Al-Imdaad Foundation
16 May 2011

“She said that she was shocked to find a woman in hijaab carrying out aid work in a refugee camp.” She was so taken with Ayesha’s dedication that she took numerous photographs and asked probing questions about Islam.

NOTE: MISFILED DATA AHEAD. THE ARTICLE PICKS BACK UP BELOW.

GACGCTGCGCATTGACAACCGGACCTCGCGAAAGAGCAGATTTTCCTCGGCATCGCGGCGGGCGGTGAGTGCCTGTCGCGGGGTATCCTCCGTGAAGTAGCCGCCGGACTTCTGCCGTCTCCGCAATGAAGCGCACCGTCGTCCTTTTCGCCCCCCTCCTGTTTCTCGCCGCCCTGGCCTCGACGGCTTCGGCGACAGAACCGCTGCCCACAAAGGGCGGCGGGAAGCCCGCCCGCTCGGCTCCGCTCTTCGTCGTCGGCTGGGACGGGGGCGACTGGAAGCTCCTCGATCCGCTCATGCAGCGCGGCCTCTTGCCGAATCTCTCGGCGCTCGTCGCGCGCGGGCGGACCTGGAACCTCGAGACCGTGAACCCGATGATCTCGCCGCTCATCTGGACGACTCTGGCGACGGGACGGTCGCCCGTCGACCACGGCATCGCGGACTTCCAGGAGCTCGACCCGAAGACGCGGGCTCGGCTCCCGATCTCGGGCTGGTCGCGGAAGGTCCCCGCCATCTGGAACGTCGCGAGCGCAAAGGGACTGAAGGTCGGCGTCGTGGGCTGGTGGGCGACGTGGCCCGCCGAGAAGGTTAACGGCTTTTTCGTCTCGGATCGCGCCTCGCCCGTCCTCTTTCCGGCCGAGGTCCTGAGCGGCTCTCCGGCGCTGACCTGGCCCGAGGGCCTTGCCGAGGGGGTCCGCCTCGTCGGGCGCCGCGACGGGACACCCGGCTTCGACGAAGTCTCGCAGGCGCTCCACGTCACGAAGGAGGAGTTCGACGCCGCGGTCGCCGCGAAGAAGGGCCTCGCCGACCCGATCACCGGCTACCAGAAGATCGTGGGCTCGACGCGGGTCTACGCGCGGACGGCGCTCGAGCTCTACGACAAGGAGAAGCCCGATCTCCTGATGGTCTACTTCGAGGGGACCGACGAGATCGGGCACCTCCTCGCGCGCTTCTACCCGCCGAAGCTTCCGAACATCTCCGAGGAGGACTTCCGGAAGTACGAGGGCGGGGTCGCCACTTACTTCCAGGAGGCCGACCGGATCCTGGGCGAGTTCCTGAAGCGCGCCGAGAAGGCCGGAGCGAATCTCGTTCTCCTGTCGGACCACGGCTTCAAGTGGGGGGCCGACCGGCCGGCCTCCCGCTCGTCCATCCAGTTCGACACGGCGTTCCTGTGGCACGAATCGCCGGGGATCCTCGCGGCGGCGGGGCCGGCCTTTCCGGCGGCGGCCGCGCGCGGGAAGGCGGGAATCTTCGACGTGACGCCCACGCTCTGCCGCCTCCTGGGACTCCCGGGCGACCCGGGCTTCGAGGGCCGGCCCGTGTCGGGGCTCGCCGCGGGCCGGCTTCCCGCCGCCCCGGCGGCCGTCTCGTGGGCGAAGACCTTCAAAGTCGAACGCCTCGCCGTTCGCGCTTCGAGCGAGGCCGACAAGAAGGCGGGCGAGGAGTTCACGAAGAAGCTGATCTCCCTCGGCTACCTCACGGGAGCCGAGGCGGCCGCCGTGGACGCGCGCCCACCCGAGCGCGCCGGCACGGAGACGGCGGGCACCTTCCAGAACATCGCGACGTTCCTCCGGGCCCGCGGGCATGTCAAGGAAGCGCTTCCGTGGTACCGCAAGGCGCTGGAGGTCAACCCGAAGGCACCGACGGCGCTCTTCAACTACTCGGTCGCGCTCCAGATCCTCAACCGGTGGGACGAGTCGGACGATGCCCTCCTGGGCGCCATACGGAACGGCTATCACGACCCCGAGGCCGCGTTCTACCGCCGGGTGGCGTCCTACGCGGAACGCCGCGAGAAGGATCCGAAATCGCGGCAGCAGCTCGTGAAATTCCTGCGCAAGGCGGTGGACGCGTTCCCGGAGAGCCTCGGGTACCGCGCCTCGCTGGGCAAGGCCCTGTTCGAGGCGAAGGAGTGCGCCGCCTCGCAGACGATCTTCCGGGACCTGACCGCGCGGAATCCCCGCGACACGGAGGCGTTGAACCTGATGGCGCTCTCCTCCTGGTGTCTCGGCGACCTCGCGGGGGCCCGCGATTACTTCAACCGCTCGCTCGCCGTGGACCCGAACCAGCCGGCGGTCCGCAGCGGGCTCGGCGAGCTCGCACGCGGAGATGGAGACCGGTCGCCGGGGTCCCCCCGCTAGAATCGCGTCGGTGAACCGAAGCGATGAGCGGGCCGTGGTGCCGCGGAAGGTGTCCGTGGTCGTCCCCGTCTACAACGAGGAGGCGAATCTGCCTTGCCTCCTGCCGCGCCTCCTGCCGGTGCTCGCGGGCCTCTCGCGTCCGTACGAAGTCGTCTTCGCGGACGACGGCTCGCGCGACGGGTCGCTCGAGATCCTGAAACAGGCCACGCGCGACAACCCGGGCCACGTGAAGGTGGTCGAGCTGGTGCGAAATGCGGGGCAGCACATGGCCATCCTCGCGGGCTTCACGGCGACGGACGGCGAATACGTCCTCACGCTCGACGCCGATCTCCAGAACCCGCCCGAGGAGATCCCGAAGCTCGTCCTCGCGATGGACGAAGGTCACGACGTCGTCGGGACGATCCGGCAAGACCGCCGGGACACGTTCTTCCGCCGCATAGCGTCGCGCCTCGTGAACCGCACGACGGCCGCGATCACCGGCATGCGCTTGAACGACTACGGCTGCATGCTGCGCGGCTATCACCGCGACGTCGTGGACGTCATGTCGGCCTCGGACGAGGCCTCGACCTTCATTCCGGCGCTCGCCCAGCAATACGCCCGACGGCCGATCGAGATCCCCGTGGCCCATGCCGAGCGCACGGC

Dispelling the myths – Serving Humanity from Behind the Veil Ayesha Patel of Al-Imdaad Foundation By Fatima Bulbulia Within the last few weeks the world has seen France ban the hijaab. There are many angles to the situation but one gets the overriding sense that there is a strong sense of fear and simple lack of understanding of hijaab that drives this behaviour. I was strongly reminded of how misplaced these preconceived notions are when I sat down to interview Ayesha Patel, wife of Qari Ziyaad Patel. Projects Co-ordinator and Humanitarian Aid Worker for Al-Imdaad Foundation, she is a calm, composed, articulate, degreed woman who just happens to wear the hijaab. Alongside her husband, Ayesha has traversed disaster zones around the world in order to deliver aid and hope to people in areas affected not only by natural events such as earthquakes and floods, but also conflict and war. Having just returned from distributing Al-Imdaad’s relief aid to Libya, Ayesha is a perfect example of the fact that donning the hijaab is no indication of constriction whatsoever. As with all the other operations undertaken for Al-Imdaad, Ayesha and Ziyaad had to spring into action within a relatively short space of time. “We are registered as an NGO with the South African Department of Social Development as a relief organisation and we interact with the department of International Relations and Co- operation,” explained Ayesha, “and thus we are able to access their facilities to ensure we receive visas that facilitate being in a disaster area as speedily as possible.” Before leaving South Africa, Ayesha will ensure that she has all her own personal supplies. This will include a first aid kit, snacks and dry food in the form of canned food, noodles and chocolate (which she emphasizes is “essential”). She also takes along biltong which she says helps if there is no meat available. One of their priorities before they fly out is a visit to the doctor, where they will receive a cocktail of injections that covers a myriad possible diseases and infections. “On one trip we actually had about ten different shots but luckily this time it was just six,” smiles Ayesha. Having complied with all the initial formalities, the team, which included Ayesha and Ziyaad, flew to Jordan and then onwards to Tunis. From there they had a long trip that consisted of a two hour flight south east to a town called Djerba, which was close to the Libyan boarder. They then had another three hour trip, which found them smack in the middle of the Sahara desert in a small town called Ben Guerdane, where they set about finding accommodation. Ayesha recounts that the accommodation, where they were based for a week, was not at all bad except for the fact that they only had hot water for about half an hour each morning, and they did not serve any tea! “I am normally ok as I carry my own tea bags along, but on this occasion, unfortunately, they somehow got left behind,” recounts Ayesha. The team always ensures that one of the first things they do upon reaching a camp is to inform the UN that they have arrived. As Al-Imdaad is registered with the UN, it provides them with both information and any assistance they might need. Another important task that they always ensure is fulfilled is planting the South African flag. “We are always cognisant of the fact that we are representing South Africa,” explains Ayesha. Al-Imdaad’s primary focus is on immediate disaster relief, and this entails ensuring that meals and shelter are provided as soon as possible to those within the camps. In this instance, the team found themselves at a border point between Tunisia and Libya called RasAjdir. Camp Choucha was set up about three kilometers from the border, and was host to refugees from countries such as Somalia, Palestine, Bangladesh, Chad, Nigeria, Senegal and Ivory Coast. Most of these displaced workers were illegal immigrants who had been working in the oil fields and construction industry in Libya. While more affluent Libyans had been able to find alternative safe accommodation, these workers were left stranded. While most of the refugees consisted of men only, the Palestinians and the Somalis comprised of families. This situation proved to be the area where Ayesha was most needed as she was a vital link to the women. Although the Al-Imdaad team were providing meals and shelter as is their primary focus, they realised there was a need amongst the families for other supplies as well. “The women are exceptionally strong,” says Ayesha. “They know they have to take care of their families as best they can. However, there were basic things that they needed that we tried to provide in the form of hygiene packs as well as baby packs. It was very important for me as a woman to be there as I was able to gain access to the women, many of whom are also in hijaab. This ensured that I could assess their needs, and provide them with vouchers in order to allow them to receive the packs with supplies that would afford some relief to them.” As Qari Ziyaad notes, “Many times we find that the needs of women and children are unintentionally forgotten, but they have specific needs which need to be seen to.” Qari Ziyaad noted the amazing warmth of the Tunisian people and emphasises how important it was. It enabled them to provide aid more efficiently as they were able to work closely with those on the ground. The Tunisian military helped erect the Al- Imdaad camp, and they also had regular visits from UNHCR officials as they all attempted to assist the refugees to the best of their abilities. Ayesha says that it can be very heartbreaking to witness the conditions of people in disaster zones, but she never feels disillusioned. “I always make shukar for the fact that we are able to provide some measure of help and comfort, and always thank Allah (SWT) for the bounties we have.” Ayesha was a source of wonderment for one of the female Polish journalists that she met while in Choucha camp. Ayesha recounts, “She said that she was shocked to find a woman in hijaab carrying out aid work in a refugee camp.” She was so taken with Ayesha’s dedication that she took numerous photographs and asked probing questions about Islam. This displays the positive impact Ayesha’s presence in the camp had not only on the refugees but on the aid community at large. Ayesha notes that while she might find conditions a bit tough, she knows that she will be coming home to her comforts. She does admit that she didn’t have a very clear idea of what life on the move would be like when she just got married. However, her first trip with Ziyaad was to Indonesia some six months after the tsunami, where Al-Imdaad was setting up a village. “That basically set the tone for the years to come,” smiles Ayesha. It is inspiring to watch the fervour and enthusiasm that ripples across Ayesha’s face as she talks about her work. She displays a commitment, dedication and selflessness that is very rare to find. Ayesha emphasizes that working alongside her husband means that when things get too much for one of them to handle, the other is always there to provide moral support and be a sounding board. This remarkable woman confesses that there is one thing she misses dearly and is always really thankful for when she returns to South Africa- her comfy, clean toilet. “It is impossible to tell you how grateful I am for that when I get back home,” laughs Ayesha. As a testament to the premise that anything is possible and always achievable, it is worth noting that Ayesha’s mum was responsibile for her achieving status of hafeezah as well as home schooling her. Ayesha then followed this up with a B.Sc Computer Science degree through Unisa. Dispelling the notion that beneath the hijaab must dwell a confined, uneducated woman, Ayesha was, along with Ziyaad, accepted to Liverpool University to complete a postgraduate Diploma in Humanitarian Assistance. The course only accepts a hundred candidates each year and these are drawn from aid organisations around the globe. This was another challenging path that Ayesha embarked on as she recalls that she was the only woman in scarf, let alone hijaab, on the course. “It was astonishing to see the shocked reaction of some of our peers when I had to do a presentation,” says Ayesha. “They admitted that they thought it inconceivable that I could speak fluent English, let alone do a presentation!” She and Ziyaad did find that there was a huge interest in the niqaab at the university where there was more curiosity rather than hostility. Last year the couple completed the advanced diploma in Milan. In addition to those degrees, Ayesha and Ziyaad have also completed Sphere Project training through the UN, which teaches organisations how to set up camps and sets out a charter of minimum requirements that organisations need to adhere to. As Al-Imdaad is registered with the UN, they are an affiliate and also able to do the training themselves. While Ayesha says the work she does is absolutely fulfilling and she appears to handle it with an amazing sense of strength and composure, she admits that that there can be some exceptionally trying times. She cites Haiti as one of the most difficult she has encountered. “We reached Haiti very soon after the earthquake and the conditions were really tough. There were bodies strewn everywhere, no supplies and a huge language barrier. We ended up staying there for eight weeks during which time Ziyaad got extremely ill and was almost in a coma. It was scary to be faced with such an uncontrollable situation but shukar we made it through,” remembers Ayesha. When I quizzed her as to what keeps her going back, Ayesha replied that she feels that in a small way she is doing something for the Ummah. She says that when we are home we tend to get caught up in ourselves and our daily lives, and this is her way of giving of herself. She does stress the need to go in with a very clear objective and also the importance of debriefing when they return. Ayesha finds that talking within the organisation to the other aid workers is very therapeutic as well as having Ziyaad to lean on. “When we returned from Haiti, Ziyaad booked a holiday away with my family and it made a huge difference to our recovery, as we were able to just talk it all out with them. Although both our families do stress about us whenever we leave, they are very supportive,” says Ayesha. She adds that she loves cooking and that taking time out to bake is a good form of relaxation. Needless to say, I was blown away with the total dedication and commitment of this young aid worker who is proving that, more often by our actions, rather than words, can we dispel the negative notions that abound around not only hijaab, but also Islam as a whole.